Sec. 8. (a) Except as provided in subsection (b), a governmental entity may not substantially burden a person’s exercise of religion, even if the burden results from a rule of general applicability. (b) A governmental entity may substantially burden a person’s exercise of religion only if the governmental entity demonstrates that application of the burden to the person: (1) is in furtherance of a compelling governmental interest; and (2) is the least restrictive means of furthering that compelling governmental interest.

So in the primary language, these two laws are fundamentally the same. Except where they aren’t.

The Indianapolis Star compared the Indiana law with the federal law.  The relevant differences aren’t in the central provision of the law but in the definitional and implementation items. First, the Indiana law takes a post-Hobby-Lobby definition of “person”, granting religious freedom rights to private businesses and non-profits. Second, the threshold for the burden on exercise is lowered from recourse after government action to the potential of a burden. In essence, it moves the timeframe from a complaint after the fact to a potential violation that has not yet occurred. Third, the Indiana law suggests that the infringement could happen “regardless of whether the state..is a party to the proceeding”. This opens the possibility of RFRA actions being taken between private parties.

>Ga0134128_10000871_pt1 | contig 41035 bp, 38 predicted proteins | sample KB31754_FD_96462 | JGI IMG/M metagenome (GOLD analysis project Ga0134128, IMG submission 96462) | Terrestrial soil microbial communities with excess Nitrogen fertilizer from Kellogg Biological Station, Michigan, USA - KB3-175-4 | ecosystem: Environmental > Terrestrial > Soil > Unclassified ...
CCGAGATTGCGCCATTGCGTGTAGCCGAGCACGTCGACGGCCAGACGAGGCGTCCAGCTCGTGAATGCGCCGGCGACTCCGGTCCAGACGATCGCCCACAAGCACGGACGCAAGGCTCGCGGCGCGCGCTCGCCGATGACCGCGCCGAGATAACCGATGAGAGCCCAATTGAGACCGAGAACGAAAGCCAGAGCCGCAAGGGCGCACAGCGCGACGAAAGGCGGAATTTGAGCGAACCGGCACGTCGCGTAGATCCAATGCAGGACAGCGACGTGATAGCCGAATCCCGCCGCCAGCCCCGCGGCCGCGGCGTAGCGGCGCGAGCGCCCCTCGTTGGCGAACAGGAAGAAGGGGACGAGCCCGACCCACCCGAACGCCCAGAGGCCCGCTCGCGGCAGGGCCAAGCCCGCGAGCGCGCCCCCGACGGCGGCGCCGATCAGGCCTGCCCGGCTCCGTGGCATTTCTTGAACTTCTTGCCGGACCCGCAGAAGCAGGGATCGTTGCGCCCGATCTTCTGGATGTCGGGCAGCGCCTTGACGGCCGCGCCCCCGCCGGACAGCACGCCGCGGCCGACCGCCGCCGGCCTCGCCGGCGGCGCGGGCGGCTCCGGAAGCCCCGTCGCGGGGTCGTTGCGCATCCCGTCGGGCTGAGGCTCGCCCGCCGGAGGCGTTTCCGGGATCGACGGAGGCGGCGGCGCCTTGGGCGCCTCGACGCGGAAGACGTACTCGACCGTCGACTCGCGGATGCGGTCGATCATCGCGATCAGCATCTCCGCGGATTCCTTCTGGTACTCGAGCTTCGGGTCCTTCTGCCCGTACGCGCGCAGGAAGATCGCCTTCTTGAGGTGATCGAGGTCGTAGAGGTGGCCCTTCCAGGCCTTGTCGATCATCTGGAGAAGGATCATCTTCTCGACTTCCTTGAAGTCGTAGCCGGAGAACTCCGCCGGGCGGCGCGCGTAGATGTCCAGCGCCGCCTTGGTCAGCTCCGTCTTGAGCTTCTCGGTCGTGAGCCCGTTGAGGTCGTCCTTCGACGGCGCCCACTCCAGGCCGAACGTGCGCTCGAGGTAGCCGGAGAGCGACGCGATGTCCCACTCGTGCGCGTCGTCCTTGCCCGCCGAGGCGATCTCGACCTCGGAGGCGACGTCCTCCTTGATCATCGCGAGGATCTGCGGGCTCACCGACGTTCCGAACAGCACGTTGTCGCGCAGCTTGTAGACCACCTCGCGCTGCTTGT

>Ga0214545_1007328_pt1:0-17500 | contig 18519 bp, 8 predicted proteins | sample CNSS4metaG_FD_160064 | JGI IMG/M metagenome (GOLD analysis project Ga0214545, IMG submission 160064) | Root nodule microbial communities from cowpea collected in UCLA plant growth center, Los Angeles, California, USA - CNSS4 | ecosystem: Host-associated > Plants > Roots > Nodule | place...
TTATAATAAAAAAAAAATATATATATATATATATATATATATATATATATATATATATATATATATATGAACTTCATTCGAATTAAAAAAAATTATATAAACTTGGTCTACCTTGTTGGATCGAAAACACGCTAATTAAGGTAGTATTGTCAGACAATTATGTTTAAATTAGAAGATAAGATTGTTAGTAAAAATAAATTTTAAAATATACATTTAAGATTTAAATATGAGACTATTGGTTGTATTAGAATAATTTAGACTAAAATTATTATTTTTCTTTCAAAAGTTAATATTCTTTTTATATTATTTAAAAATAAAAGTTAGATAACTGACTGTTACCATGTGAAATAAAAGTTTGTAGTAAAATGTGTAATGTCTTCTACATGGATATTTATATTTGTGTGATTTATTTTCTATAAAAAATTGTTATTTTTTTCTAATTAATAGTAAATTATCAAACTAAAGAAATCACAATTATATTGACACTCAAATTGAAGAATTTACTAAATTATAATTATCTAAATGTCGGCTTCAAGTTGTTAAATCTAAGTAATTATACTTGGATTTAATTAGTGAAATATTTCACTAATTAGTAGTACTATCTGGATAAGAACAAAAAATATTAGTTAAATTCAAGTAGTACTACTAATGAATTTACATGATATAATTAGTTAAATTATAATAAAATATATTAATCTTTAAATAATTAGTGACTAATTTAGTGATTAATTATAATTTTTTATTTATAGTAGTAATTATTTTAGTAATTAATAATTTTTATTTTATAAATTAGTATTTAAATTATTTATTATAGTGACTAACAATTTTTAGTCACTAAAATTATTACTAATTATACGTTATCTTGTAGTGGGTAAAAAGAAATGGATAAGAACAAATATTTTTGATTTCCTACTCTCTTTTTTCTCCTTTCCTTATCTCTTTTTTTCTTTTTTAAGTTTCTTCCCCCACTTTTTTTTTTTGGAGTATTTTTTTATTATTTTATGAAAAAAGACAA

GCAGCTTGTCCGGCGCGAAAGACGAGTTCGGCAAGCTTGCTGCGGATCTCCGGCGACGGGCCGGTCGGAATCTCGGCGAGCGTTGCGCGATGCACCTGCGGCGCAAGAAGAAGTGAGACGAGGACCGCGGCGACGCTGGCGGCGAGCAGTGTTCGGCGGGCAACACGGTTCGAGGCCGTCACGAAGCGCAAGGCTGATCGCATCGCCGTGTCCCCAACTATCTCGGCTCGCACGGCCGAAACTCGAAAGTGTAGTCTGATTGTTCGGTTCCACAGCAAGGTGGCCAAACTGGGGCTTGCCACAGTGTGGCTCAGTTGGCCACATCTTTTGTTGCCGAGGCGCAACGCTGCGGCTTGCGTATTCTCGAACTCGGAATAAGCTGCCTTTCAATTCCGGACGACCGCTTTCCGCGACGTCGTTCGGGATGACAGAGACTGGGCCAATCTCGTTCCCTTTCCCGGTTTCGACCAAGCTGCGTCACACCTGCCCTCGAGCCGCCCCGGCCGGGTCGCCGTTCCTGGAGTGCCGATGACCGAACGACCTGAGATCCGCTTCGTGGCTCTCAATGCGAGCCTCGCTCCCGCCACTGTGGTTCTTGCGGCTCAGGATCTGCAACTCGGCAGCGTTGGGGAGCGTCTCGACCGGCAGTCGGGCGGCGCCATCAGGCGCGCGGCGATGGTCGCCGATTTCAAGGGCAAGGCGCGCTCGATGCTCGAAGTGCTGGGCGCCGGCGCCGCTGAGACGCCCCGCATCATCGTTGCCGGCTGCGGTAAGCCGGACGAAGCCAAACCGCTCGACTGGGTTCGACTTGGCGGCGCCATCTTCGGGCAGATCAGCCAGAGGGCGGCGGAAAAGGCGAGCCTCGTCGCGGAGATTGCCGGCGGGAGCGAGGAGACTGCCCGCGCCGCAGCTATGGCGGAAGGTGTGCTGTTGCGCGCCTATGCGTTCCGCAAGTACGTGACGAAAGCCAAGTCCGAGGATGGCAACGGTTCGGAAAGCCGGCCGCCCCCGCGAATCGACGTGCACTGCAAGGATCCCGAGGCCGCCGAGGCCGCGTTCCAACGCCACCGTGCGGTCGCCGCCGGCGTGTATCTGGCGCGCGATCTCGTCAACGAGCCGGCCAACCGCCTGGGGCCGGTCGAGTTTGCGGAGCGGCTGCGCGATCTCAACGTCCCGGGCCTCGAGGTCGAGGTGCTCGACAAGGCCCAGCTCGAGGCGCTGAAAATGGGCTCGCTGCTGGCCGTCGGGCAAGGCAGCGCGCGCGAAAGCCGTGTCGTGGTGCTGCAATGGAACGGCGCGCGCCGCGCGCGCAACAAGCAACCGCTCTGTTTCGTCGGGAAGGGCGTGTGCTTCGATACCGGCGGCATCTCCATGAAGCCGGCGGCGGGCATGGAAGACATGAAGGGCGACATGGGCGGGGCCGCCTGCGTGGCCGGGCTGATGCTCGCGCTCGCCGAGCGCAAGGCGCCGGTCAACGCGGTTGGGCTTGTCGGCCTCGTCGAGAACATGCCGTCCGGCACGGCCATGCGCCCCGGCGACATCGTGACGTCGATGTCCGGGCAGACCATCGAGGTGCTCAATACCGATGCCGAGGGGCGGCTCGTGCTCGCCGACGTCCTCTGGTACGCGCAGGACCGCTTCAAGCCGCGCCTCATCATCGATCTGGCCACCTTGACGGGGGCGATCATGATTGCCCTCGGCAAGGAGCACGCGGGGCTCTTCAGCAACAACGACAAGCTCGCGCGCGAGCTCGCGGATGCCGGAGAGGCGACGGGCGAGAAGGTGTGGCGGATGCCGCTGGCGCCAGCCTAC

So while the law looks the same on the surface, it isn’t the same. Given the Governor’s arguments, I have to wonder if the parallel wording was designed for exactly the defense that was given. Furthermore, the private arguments of some of the law’s most ardent supporters told a very different story, putting the hypothetical baker as the law’s beneficiary. The Indiana legislature and Governor Pence  today put non-discrimination language as a preamble to the law (which eliminates the baker), but it doesn’t change what I think is the central issue.

Digging into the specifics of the Indiana situation led me to explore the history of Free Exercise cases before the Supreme Court. The first case (Reynolds vs. United States) was about a polygamous Mormon using his religious beliefs as a defense against a bigamy charge. The court ruled that because the bigamy law applied to everyone, the religious belief was irrelevant.

A second major case (Sherbert) dealt with an Adventist woman whose employer fired her for not working on Saturday. Her unemployment claim was denied by the state of South Carolina. The court ruled that the state’s action constituted an undue burden on her religious expression.